Delivering food

At the height of the crisis in NYC, with more than 22 million unemployed on account of COVID-19 in the United States, the disorientation has been like a paralysis.

Even as I try to find a path to help, it feels elusive.

I am not a medical practitioner, nor an “essential, frontline” worker, so what can I do?

When I opened my stocked fridge this past week staring into it as though anticipating something, my stomach groaned, though not with hunger. For the past five weeks while working remotely under my roof, I had not been able to see past the nonending squabbles on TV, Zoom meetings and Instagram LIVE notifications in order to think about issues beyond my Prime account delivery delays. For example, the causes that I care for. You see, before coronavirus, for the past decade or so food sustainability and hunger have been issues that I have worked on. From volunteering, mentorship, to fundraising and more.

As our national response to the pandemic underscores, it should be no surprise that the “wealthiest” nation in the world has its share of struggles. Over 40 million people struggle with hunger annually in the U.S. and “people of color are disproportionately affected by higher risk of hunger. 22.5% of Black households and 18.5% of Latinx/Hispanic households experienced food insecurity in 2018. However, despite conventional wisdom, this is not an “urban issue” because the states with “the highest rates of food insecurity in the United States are Mississippi (18.7%), Louisiana (18.3%), Alabama (18.1%), New Mexico (17.6%), Arkansas (17.5%), Kentucky (17.3%), Maine (16.4%), and Oklahoma (15.2%).”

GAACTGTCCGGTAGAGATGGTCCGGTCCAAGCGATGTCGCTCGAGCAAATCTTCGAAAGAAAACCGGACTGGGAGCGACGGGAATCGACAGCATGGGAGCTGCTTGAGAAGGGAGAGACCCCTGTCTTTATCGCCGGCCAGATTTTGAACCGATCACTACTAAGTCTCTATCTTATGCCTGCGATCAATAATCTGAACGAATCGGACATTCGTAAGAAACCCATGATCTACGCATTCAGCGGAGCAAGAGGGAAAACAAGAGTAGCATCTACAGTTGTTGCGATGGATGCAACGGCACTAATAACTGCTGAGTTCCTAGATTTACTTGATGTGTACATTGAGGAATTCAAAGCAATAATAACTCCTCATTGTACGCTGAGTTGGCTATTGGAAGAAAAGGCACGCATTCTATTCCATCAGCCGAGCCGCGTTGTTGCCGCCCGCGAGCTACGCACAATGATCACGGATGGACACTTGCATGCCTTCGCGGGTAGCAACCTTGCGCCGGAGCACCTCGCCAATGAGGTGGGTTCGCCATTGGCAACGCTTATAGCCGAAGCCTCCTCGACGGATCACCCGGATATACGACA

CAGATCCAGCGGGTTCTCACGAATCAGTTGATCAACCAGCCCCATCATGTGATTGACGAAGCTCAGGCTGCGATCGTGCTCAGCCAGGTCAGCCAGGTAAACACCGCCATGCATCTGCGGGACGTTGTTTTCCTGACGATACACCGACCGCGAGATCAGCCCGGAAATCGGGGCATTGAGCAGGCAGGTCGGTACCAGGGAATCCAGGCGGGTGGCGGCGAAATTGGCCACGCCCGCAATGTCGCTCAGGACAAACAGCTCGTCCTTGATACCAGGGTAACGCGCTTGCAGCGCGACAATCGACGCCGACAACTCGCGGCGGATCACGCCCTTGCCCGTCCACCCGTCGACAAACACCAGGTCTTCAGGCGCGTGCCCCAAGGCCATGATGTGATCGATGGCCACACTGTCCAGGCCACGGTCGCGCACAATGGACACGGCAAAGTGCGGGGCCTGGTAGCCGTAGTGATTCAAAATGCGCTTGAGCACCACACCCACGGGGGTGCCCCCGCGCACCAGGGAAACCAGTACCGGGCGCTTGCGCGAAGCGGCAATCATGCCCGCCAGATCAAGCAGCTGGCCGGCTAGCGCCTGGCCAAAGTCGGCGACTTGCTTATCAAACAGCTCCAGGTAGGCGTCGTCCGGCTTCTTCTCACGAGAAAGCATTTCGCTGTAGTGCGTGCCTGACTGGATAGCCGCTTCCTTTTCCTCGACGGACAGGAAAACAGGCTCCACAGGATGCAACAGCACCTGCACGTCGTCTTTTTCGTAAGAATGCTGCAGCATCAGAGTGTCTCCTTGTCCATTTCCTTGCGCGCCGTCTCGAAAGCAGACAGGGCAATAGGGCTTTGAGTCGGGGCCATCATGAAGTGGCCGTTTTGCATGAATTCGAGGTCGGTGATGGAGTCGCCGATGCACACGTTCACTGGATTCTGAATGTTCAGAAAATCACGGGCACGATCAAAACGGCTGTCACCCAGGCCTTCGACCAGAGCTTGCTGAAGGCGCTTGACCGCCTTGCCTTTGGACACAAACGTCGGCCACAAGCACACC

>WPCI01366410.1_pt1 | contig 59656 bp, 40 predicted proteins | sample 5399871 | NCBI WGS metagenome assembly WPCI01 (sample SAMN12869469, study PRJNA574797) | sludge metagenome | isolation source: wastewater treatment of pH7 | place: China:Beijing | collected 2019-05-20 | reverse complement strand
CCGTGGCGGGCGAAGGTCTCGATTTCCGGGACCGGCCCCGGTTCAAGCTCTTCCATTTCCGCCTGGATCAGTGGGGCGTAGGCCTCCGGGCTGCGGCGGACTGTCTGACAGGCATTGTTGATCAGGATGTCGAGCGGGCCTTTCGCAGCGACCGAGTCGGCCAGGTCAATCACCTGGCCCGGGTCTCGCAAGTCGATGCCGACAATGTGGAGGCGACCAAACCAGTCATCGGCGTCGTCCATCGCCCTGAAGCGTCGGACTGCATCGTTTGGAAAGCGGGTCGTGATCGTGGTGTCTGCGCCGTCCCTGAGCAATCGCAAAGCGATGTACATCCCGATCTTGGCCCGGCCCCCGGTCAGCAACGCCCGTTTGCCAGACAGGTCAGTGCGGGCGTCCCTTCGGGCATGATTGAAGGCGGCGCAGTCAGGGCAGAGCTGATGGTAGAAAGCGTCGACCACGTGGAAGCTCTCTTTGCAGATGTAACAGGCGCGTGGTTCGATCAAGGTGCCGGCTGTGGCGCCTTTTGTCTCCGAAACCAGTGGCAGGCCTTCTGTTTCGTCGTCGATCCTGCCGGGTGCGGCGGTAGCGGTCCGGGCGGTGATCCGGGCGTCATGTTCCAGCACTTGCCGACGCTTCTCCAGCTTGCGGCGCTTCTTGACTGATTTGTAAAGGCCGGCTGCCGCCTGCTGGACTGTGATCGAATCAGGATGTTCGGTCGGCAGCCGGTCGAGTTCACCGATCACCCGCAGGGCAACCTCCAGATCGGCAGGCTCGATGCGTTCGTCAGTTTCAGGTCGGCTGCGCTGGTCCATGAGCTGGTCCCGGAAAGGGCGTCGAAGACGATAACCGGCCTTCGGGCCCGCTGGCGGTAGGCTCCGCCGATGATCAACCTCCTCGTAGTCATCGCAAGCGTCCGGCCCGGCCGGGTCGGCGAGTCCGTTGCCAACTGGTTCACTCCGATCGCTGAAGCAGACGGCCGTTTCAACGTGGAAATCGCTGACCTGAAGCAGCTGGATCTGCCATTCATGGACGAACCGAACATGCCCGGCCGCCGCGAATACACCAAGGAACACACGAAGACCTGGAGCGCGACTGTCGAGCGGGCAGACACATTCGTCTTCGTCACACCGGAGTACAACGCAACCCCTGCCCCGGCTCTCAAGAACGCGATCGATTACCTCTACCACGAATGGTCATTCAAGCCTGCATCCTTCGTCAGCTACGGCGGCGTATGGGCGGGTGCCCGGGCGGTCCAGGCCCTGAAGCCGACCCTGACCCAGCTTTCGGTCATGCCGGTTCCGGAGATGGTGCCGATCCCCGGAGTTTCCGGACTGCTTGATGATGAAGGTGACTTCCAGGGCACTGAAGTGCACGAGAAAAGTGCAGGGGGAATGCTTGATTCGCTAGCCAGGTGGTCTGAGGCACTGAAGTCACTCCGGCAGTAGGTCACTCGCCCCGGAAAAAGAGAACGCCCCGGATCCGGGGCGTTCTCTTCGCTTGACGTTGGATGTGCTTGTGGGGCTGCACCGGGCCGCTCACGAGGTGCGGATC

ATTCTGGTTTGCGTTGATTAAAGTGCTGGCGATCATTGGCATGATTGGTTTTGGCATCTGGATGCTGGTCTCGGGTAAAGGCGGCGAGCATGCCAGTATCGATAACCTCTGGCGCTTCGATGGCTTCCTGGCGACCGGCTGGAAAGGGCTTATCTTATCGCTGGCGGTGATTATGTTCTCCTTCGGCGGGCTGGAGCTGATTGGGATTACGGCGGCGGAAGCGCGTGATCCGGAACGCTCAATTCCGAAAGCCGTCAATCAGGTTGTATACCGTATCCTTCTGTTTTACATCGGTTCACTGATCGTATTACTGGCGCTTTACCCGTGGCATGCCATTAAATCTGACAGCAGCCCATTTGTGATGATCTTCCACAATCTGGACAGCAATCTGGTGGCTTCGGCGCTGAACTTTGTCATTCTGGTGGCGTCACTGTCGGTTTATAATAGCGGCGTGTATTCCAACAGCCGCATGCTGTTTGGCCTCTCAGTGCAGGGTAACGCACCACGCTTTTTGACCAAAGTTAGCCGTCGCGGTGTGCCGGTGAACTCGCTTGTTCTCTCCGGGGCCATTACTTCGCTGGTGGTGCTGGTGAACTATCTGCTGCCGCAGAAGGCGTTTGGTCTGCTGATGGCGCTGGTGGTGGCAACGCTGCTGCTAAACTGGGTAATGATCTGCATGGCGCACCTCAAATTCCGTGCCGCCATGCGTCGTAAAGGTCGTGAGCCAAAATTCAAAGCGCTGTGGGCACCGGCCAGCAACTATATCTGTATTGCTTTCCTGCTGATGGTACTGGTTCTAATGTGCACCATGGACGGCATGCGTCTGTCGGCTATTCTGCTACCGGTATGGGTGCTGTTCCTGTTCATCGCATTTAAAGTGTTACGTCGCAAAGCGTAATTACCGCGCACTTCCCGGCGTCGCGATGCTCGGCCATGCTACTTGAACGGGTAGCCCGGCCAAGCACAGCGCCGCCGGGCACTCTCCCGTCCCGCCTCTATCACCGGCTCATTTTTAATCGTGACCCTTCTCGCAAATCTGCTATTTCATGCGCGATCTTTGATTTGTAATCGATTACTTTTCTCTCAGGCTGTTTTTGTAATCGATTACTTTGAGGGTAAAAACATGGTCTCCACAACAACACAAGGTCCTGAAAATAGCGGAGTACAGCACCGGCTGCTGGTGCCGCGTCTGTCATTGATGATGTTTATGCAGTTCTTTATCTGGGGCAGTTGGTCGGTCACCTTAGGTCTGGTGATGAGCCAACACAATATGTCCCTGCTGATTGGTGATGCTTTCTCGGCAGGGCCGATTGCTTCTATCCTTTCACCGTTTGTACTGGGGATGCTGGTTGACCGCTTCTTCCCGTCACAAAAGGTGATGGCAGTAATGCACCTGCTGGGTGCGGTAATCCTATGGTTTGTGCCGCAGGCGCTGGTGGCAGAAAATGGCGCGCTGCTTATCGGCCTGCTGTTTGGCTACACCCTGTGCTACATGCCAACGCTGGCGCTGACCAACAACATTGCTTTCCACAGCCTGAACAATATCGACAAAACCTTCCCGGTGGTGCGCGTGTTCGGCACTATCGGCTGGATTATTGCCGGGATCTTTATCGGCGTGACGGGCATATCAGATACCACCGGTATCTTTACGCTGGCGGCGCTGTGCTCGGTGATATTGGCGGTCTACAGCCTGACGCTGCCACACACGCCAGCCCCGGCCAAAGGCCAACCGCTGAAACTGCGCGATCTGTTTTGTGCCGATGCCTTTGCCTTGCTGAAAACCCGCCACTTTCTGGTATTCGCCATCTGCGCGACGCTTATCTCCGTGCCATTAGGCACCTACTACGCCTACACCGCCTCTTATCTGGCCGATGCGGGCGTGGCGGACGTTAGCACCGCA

Given that New York City was disproportionately been affected by COVID-19, I wanted to find localized opportunities to help deliver food security. Armed with business-grade WIFI but limited mobility due to “stay at home” orders, I solicited help from friends and family on how to directly help those in need. It became clearer to me that NOW was the time to SHOW UP for those who most need our help, wherever possible.  

Here are the Top 3 Ways to Give Back (Virtually or Person) during this time:

  1. Donate to a Local Food Bank – As unemployment surges so does the need for services provided by local food banks. These are “frontline” spaces that fulfill the needs of local communities. Most community food pantries are sponsored by local area churches and/or community coalitions. You can search by zip code for locations near you at, for example
  2. Volunteer Your Time – If you are healthy and able, there is much to be done! From food prep to deliveries, you can make a difference in ensuring food security for members of your community. Organizations like God’s Love We Deliver are good starting points:
  3. Create a Food Drive – If you have strong organizational skills, consider organizing a food drive to help stock your local food pantry:

Will you join us?

Please share your ideas in the comments and/or on social media to help bring attention to this growing issue, while helping people find purpose during this difficult time.